28. In the circumstances it was clear to me that, in principle, wardship, if available, was the most appropriate mechanism for the court to adopt, at least until such time as the court was in a position, following the children's return to this country, to explore all the available options. As Hayden J said in the Tower Hamlets case (para 9), it is particularly apposite in cases such as these.

29. The Crown – I put the matter generally and without descending into detail or identifying any qualifications to what I am about to say – has a protective responsibility for its subjects wherever they may be, whether in this country or abroad. The correlative of this, as both Casement and Joyce ultimately discovered to their cost, is the subject's duty of allegiance to the Crown wherever he may be, whether in this country or abroad: see The King v Casement [1917] 1 KB 98 and Joyce v Director of Public Prosecutions [1946] AC 347. As Darling J said in Casement (page 137), "the subjects of the King owe him allegiance, and the allegiance follows the person of the subject. He is the King's liege wherever he may be".

30. Now the significance of this in the present case – I say nothing whatever of its significance (if any) in relation to the children's parents – is that the Crown's protective duty, as parens patriae, in relation to children extends, in the case of a child who is a British subject, to protect the child wherever he may be, whether in this country or abroad.

31. Thus, as is well recognised in the authorities, the court may make a child who is a British subject a ward of court even if the child, at the time the order is made, is outside the jurisdiction: see A v A and another (Children: Habitual Residence) (Reunite International Child Abduction Centre and others intervening) [2013] UKSC 60, [2014] AC 1, paras 60-65, 70, referring to various authorities including Re B, RB v FB and MA (Forced Marriage: Wardship: Jurisdiction) [2008] EWHC 1436 (Fam), [2008] 2 FLR 1624 and Re N (Abduction: Appeal) [2012] EWCA Civ 1086, [2013] 1 FLR 457. Other examples, seemingly not cited to the Supreme Court, of the warding of a child who is a British subject, at a time when the child is outside the jurisdiction, can be found in In re Liddell's Settlement Trusts [1936] Ch 365 (see the facts as summarised by Slesser LJ at 369) and, more recently, in Re KR (Abduction: Forcible Removal by Parents) [1999] 2 FLR 542 (see the facts at 544 and the form of order at 546). For the corresponding exercise of jurisdiction by the old Probate, Divorce and Admiralty Division see Harben v Harben [1957] 1 WLR 261.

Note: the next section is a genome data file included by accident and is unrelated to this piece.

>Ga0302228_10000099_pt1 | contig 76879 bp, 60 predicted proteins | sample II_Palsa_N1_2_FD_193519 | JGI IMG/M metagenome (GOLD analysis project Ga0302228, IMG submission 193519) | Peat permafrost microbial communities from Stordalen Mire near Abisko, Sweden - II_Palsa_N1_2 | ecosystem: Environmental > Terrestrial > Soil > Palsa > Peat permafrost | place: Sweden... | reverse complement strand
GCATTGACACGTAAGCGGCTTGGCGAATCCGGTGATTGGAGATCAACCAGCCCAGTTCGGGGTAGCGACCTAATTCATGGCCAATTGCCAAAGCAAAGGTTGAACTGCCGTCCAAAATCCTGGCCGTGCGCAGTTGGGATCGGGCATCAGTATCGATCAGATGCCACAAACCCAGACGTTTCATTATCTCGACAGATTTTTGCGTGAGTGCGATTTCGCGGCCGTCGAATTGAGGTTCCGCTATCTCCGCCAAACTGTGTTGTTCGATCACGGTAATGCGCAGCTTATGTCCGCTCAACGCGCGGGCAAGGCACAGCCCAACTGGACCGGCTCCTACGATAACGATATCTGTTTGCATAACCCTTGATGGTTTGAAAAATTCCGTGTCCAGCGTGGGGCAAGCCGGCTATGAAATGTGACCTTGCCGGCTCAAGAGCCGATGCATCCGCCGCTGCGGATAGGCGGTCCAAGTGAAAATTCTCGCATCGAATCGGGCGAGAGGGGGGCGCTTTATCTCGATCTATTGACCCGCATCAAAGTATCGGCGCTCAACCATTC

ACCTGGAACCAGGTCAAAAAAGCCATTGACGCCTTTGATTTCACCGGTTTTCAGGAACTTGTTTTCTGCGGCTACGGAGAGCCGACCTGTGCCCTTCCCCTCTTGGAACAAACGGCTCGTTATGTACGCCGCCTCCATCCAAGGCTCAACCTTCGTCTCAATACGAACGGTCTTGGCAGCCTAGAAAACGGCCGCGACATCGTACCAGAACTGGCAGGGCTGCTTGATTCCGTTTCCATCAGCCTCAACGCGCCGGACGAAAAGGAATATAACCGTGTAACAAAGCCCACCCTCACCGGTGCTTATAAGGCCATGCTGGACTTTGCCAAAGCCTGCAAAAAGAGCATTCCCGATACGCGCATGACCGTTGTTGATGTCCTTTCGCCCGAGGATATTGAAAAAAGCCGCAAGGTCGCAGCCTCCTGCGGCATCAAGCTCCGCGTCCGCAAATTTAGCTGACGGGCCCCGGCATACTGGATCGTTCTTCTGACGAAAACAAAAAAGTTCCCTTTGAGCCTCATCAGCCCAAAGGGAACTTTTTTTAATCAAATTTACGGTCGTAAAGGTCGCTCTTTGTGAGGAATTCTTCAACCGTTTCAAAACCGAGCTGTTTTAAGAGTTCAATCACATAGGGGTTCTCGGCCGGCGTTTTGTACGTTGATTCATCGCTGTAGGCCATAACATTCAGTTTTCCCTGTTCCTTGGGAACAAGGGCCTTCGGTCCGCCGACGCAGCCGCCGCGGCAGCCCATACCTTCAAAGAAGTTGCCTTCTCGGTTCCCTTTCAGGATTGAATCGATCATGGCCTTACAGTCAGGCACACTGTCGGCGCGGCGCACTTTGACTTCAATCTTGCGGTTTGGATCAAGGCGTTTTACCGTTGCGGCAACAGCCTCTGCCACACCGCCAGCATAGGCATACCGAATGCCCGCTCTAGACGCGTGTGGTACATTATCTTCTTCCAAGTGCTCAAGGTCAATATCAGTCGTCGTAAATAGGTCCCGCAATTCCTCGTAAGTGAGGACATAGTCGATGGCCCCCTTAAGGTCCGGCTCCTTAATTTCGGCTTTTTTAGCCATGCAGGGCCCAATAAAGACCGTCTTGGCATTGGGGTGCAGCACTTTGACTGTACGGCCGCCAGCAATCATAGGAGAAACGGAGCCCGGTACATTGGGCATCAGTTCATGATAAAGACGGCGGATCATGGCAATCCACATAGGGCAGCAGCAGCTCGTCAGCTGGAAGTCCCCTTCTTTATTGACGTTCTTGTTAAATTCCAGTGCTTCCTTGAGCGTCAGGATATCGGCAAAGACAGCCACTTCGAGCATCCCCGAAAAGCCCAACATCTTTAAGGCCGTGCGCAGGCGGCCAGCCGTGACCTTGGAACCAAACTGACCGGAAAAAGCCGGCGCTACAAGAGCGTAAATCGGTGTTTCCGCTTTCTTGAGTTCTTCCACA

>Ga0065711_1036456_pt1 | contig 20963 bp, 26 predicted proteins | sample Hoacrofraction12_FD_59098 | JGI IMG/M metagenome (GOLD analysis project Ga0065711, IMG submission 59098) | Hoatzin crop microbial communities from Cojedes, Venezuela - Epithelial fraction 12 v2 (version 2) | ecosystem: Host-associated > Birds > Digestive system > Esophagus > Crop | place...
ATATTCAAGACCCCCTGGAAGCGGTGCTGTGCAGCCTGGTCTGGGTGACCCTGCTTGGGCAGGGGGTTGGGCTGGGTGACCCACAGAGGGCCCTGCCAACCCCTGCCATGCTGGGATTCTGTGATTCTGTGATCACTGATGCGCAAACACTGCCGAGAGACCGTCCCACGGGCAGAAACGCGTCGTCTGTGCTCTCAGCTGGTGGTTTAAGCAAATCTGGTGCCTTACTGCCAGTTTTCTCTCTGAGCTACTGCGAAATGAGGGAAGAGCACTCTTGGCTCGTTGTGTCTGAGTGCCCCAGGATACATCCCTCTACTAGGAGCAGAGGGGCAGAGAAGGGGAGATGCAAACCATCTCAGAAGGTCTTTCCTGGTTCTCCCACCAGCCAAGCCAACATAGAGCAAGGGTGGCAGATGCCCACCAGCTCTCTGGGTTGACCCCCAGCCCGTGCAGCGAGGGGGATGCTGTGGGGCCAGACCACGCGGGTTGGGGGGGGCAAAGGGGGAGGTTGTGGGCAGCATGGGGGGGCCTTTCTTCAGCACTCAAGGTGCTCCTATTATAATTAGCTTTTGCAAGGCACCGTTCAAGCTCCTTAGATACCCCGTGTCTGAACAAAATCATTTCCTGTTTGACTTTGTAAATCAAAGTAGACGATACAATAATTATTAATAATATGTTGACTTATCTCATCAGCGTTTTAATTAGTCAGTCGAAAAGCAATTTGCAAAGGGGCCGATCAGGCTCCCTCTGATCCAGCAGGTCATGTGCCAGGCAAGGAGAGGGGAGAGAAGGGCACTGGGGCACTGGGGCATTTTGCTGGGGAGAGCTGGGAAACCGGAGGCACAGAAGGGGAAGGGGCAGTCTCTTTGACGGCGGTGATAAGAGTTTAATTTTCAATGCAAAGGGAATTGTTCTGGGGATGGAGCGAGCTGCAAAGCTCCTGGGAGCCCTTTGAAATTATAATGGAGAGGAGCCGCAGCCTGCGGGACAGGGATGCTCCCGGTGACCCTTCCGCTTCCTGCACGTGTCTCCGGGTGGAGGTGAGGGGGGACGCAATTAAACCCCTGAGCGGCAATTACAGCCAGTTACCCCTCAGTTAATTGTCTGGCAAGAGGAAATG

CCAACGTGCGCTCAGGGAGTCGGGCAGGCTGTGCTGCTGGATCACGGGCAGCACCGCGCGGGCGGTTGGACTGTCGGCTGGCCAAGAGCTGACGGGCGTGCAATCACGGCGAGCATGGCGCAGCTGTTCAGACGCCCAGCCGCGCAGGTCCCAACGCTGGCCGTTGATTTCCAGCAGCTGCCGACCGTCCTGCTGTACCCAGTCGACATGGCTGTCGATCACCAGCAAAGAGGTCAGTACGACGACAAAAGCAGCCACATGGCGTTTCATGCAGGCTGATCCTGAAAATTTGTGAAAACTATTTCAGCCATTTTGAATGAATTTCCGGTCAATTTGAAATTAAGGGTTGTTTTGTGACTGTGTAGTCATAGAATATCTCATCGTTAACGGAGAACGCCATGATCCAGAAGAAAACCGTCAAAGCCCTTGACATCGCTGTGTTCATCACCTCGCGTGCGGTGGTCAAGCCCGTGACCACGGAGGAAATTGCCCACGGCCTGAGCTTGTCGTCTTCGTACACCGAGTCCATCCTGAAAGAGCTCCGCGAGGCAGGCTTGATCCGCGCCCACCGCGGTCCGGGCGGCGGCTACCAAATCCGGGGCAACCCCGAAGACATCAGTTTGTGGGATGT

32. Recognising that for all the reasons articulated in Al Habtoor v Fotheringham [2001] EWCA Civ 186, [2001] 1 FLR 951, para 42, and, more recently, in Re N and in A v A, there is need for "extreme circumspection in deciding to exercise the jurisdiction", I have no doubt that the jurisdiction was properly exercised in both Re KR and Re B, just as I have no doubt that it can properly be exercised in the circumstances with which I am here faced. This is not the occasion, and there is no need for me, to explore the range of circumstances in which it may be appropriate to make a child who is outside the jurisdiction a ward of court. I merely observe that cases such as this demonstrate the continuing need for a remedy which, despite its antiquity, has shown, is showing and must continue to show a remarkable adaptability to meet the ever emerging needs of an ever changing world. I add that the use of the jurisdiction in cases where the risk to a child is of harm of the type that would engage Articles 2 or 3 of the Convention – risk to life or risk of degrading or inhuman treatment – is surely unproblematic. So wardship is surely an appropriate remedy, even if the child has already left the jurisdiction, in cases where the fear is that a child has been taken abroad for the purposes of a forced marriage (as in Re KR and Re B) or so that she can be subjected to female genital mutilation or (as here) where the fear is that a child has been taken abroad to travel to a dangerous war-zone. There is no need for me to go any further, so I need not consider whether there are other kinds of situation where a child who is already abroad should be made a ward of court or whether wardship is an appropriate remedy where the risk to the child is of harm falling short of harm of the type that would engage Articles 2 or 3 of the Convention.